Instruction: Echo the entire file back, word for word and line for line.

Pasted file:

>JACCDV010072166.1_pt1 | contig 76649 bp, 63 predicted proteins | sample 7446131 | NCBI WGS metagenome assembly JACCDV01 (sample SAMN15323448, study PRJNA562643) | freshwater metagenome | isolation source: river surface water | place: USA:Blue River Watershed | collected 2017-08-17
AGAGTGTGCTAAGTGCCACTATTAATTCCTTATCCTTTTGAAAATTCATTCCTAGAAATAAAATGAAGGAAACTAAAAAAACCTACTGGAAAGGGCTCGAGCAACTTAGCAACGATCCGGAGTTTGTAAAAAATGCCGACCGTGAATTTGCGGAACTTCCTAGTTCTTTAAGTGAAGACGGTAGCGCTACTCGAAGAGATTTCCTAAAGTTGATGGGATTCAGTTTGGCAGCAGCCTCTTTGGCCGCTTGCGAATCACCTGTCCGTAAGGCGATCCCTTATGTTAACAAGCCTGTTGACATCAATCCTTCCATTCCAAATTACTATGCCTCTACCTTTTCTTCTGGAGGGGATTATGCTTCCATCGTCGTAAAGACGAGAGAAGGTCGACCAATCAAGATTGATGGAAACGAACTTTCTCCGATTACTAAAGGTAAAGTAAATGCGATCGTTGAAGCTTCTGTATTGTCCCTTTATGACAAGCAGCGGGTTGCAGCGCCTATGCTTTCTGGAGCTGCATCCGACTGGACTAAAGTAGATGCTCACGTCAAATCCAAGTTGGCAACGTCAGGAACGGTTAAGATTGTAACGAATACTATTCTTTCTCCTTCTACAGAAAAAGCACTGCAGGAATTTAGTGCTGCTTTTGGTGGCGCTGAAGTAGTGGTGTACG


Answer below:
>JACCDV010072166.1_pt1 | contig 76649 bp, 63 predicted proteins | sample 7446131 | NCBI WGS metagenome assembly JACCDV01 (sample SAMN15323448, study PRJNA562643) | freshwater metagenome | isolation source: river surface water | place: USA:Blue River Watershed | collected 2017-08-17
AGAGTGTGCTAAGTGCCACTATTAATTCCTTATCCTTTTGAAAATTCATTCCTAGAAATAAAATGAAGGAAACTAAAAAAACCTACTGGAAAGGGCTCGAGCAACTTAGCAACGATCCGGAGTTTGTAAAAAATGCCGACCGTGAATTTGCGGAACTTCCTAGTTCTTTAAGTGAAGACGGTAGCGCTACTCGAAGAGATTTCCTAAAGTTGATGGGATTCAGTTTGGCAGCAGCCTCTTTGGCCGCTTGCGAATCACCTGTCCGTAAGGCGATCCCTTATGTTAACAAGCCTGTTGACATCAATCCTTCCATTCCAAATTACTATGCCTCTACCTTTTCTTCTGGAGGGGATTATGCTTCCATCGTCGTAAAGACGAGAGAAGGTCGACCAATCAAGATTGATGGAAACGAACTTTCTCCGATTACTAAAGGTAAAGTAAATGCGATCGTTGAAGCTTCTGTATTGTCCCTTTATGACAAGCAGCGGGTTGCAGCGCCTATGCTTTCTGGAGCTGCATCCGACTGGACTAAAGTAGATGCTCACGTCAAATCCAAGTTGGCAACGTCAGGAACGGTTAAGATTGTAACGAATACTATTCTTTCTCCTTCTACAGAAAAAGCACTGCAGGAATTTAGTGCTGCTTTTGGTGGCGCTGAAGTAGTGGTGTACG